I was asked to share some of my experiences of being a dad.
The only reason that I am doing so is that I was the first to say “yes” to the invitation. Your story is as unique as mine. Your tales of being a dad are equally special. Your own feelings about being a proud dad are as genuine as mine and your dad jokes are likely to be just as lame. I just happened to say “yes” first.
I don’t believe that there is anything that could have had me or any dad ready for the torrent of emotion and exhilarating feelings that come with becoming a dad. No one had told me that the umbilical cord required some effort to slice through. I didn’t know to anticipate how intricately perfect my newborn children’s fingers were. I had no idea that I would be so awestruck by my daughters, then apprehensive about nursing them for their first bath because they were so delicate.
I didn’t expect the midwife to be a little dismissive when we told her our daughter’s name. I wasn’t ready for the feeling of being crowded and overwhelmed by a family audience of spectators who hovered around everything I did for the first weeks because they naturally wanted to share in the joy of a new baby.
While these new experiences were overwhelming and delightful, I had actually readied myself with a long-term goal to measure how I would judge myself to be a successful dad. This is what I wrote: “I want for my daughters to be able to leave home ready to explore all the opportunities that they choose to form, being happy, confident, assured of their deep goodness, prepared to be generous and share easily, smile at strangers, change a car tyre as readily as they would bake a roast and challenge injustice while returning to visit their dad, not out of a sense of obligation but because of a mutually felt wholesome connection.”
I was a dad and, I believe, did all the things by which I would be regarded as being a solid, devoted dad. I changed nappies, rocked their cradle, attended parent help and simply sat still with them and talked because I believe in investing time.
Yet, I was never more consciously aware of my role until my wife and I separated. That was a soul-wrenching experience that prompted me to put my parenting under the microscope and ultimately make my case that I am a great dad through the Family Court. That time created the deepest awareness of how precious my girls are to me and how I would work more consciously at my parenting goal.
In turn, I was prompted to more fully consider how I engage as a dad. If I was going to sign on as a new type of dad who didn’t get to hug his children every day, then I needed to create signature experiences that strengthened my connection.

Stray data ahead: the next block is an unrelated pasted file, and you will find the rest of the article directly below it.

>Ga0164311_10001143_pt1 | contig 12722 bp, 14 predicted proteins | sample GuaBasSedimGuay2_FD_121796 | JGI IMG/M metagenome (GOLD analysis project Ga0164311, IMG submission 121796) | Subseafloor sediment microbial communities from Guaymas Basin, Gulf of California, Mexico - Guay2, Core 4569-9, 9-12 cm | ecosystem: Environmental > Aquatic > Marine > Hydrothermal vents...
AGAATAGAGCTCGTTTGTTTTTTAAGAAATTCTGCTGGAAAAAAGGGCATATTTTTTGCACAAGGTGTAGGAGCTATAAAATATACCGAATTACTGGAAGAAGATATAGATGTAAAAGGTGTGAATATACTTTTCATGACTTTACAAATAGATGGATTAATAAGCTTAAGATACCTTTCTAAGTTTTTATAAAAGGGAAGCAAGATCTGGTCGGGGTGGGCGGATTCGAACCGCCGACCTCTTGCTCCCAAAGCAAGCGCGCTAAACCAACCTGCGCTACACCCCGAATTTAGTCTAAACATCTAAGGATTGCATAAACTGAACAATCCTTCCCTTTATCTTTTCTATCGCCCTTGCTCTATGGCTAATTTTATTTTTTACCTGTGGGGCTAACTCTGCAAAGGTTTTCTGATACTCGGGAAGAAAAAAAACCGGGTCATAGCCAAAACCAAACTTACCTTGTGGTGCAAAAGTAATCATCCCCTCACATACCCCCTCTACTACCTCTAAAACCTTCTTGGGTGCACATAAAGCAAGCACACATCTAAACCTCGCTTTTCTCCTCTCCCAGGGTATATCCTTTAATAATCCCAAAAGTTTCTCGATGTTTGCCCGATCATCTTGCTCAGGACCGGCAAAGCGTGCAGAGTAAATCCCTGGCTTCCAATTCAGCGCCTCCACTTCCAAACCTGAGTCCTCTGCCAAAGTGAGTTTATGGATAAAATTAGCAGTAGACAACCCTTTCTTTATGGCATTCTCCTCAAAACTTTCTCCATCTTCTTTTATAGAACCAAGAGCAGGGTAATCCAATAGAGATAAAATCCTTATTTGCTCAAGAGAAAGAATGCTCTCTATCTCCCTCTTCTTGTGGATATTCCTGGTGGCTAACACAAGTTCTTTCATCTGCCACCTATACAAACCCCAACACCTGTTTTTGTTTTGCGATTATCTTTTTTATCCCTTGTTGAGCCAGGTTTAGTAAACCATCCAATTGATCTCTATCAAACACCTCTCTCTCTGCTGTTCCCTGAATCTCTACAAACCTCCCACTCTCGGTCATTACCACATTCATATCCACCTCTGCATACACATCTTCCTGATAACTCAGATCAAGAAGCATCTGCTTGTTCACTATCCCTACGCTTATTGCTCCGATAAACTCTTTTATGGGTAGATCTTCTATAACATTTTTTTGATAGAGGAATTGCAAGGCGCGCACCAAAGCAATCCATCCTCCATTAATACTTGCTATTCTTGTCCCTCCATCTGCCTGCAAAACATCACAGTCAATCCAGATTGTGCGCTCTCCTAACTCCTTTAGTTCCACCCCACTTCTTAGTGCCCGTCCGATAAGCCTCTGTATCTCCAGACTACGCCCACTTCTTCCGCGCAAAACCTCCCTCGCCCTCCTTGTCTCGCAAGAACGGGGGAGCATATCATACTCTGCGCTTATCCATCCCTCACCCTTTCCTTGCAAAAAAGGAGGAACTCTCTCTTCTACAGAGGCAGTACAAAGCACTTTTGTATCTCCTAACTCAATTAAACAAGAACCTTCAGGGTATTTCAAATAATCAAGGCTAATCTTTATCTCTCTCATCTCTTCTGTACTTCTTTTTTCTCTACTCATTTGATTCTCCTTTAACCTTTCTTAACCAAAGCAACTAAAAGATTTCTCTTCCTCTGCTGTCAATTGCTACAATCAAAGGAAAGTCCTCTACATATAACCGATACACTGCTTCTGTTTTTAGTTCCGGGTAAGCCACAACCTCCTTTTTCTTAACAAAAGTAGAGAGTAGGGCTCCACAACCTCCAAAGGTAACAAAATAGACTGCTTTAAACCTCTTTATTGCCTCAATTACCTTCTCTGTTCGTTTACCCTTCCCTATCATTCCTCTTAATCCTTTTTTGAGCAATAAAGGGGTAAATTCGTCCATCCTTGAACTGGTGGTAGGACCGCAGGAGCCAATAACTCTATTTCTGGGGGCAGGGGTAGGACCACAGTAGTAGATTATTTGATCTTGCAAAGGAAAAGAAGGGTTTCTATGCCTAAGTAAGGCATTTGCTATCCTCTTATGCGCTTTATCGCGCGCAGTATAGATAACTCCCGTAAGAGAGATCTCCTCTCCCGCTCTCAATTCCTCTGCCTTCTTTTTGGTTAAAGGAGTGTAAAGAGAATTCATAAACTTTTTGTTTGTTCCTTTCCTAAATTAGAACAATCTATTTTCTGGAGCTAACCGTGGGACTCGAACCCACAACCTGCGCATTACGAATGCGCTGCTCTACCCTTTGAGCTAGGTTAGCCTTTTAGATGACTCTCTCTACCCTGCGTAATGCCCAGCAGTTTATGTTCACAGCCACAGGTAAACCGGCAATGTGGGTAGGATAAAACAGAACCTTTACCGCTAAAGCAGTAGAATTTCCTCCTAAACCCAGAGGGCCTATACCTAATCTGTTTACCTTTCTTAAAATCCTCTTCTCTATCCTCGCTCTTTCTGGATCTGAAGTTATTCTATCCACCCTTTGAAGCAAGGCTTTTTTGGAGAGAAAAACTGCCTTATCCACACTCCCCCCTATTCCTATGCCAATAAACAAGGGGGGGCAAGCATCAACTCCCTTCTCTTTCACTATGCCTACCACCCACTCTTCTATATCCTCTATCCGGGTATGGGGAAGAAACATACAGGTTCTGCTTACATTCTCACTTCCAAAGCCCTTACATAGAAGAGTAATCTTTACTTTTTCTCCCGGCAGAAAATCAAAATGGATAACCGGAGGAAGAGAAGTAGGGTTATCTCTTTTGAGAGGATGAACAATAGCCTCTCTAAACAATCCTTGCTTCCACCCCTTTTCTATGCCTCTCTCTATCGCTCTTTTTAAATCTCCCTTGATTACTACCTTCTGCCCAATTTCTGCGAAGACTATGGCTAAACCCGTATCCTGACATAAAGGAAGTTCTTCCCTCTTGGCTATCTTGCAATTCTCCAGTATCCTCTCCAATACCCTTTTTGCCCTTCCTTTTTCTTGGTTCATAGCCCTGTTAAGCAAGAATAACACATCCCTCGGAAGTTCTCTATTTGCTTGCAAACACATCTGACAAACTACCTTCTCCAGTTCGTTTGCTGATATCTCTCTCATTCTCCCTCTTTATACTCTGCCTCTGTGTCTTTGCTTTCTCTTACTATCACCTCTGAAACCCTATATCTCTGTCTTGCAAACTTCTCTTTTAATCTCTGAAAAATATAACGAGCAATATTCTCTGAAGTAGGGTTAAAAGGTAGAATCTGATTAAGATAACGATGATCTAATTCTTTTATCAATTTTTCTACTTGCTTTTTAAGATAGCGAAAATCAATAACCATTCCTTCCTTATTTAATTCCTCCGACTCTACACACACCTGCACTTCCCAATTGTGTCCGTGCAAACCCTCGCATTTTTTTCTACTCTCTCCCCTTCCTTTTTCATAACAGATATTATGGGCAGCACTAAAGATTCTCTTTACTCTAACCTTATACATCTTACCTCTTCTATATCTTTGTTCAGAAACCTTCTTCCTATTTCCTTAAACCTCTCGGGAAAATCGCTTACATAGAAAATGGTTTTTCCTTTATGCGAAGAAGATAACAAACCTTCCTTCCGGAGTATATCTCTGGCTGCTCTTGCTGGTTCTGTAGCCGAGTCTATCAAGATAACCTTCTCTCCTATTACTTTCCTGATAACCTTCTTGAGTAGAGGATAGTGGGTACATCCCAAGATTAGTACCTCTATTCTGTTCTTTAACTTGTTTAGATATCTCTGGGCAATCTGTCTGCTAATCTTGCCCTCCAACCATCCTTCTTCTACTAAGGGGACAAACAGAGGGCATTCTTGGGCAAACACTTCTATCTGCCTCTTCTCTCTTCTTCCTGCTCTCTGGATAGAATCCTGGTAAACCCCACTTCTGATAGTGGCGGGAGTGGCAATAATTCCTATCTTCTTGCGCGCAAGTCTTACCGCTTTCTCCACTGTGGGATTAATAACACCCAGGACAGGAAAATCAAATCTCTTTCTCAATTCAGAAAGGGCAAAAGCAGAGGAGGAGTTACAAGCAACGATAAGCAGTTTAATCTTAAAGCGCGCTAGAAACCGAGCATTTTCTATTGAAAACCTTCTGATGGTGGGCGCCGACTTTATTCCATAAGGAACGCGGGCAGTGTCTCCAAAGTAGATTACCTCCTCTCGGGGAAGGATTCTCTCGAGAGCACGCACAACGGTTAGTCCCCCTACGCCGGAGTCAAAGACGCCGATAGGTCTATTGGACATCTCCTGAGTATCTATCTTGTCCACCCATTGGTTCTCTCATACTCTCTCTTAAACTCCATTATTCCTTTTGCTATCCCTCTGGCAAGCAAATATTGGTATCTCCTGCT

- I trace love hearts on my girls’ backs as they are falling asleep.
- I created a template for their canteen order which can be printed with stars and hearts and a thank-you note to the canteen helpers.
- I cut “I love you” into the flatbread they have for lunch.
- We watch YouTube clips of Irish schoolchildren singing popular songs in Gaelic and tune into the joy expressed on their faces, which also helps connect to my family heritage.
- I send small gifts of stickers and coloured pencils inside their lunch boxes.
- I praise them more specifically — that is, I tell them very precisely what I saw them do or heard them say rather than just a generic “great job” or “well done.”
- I have learned to just hold still when my daughter transitions in an instant from gushing with out-of-control hugs and laughter to being emotionally overwhelmed by being asked to put the milk away.
- I pray with my girls. I let them know that we have so much to be grateful for. In my world, being able to arrive at a girls’ school without fear of being shot at should be acknowledged with gratitude.
- I send my eldest for a walk around the block when we need to create space. And I send her for a second lap when she returns cranky. By the third lap, we are both sane enough for us to use healthy words and listen carefully and be heard.
And, I can explain that the walk is more than time out — it is her chance to prepare for walking to Hill Street shop on her own. She gets that. She wants to be independent. Of course, she wants that right now, but she cuts me some slack when she sees that I am doing some prep work… even if it is just baby steps to her. She is sensing that I am assigning her with trust.
- After actively listening patiently until the tears subside and the grin has returned, I will always prompt, “What would you like to have happen?” or “What are your options?”
There are always options and I believe that I am gifting my daughters if they know that they can form what happens next.
- I open the car door for my daughters. I am signing my hope that there is a healthily formed young man out there who will extend his love and care in similar gestures.
- When I tell them that I stuffed up, I let them know exactly what I did that was not OK. I say sorry to my two young daughters.
- I say “I love you” and that I don’t love particular behaviours.
Each one of you has signatures that you are daddy-fying on to your children. You are all signing your children with your mark, even by dropping your son or daughter to school this morning. It is important that you do because girls get their confidence from their dads. That is a huge obligation for each one of us.
I am certain that each of you is gifting your own child with an element of what makes you, YOU. And, sometime from now, when it comes time for your son or daughter to commemorate you, they will be able to say, “My dad was just the best because of how he signed himself on me!”
The role dads play ought to be recognised and celebrated.
Photo by Anna Shvets.
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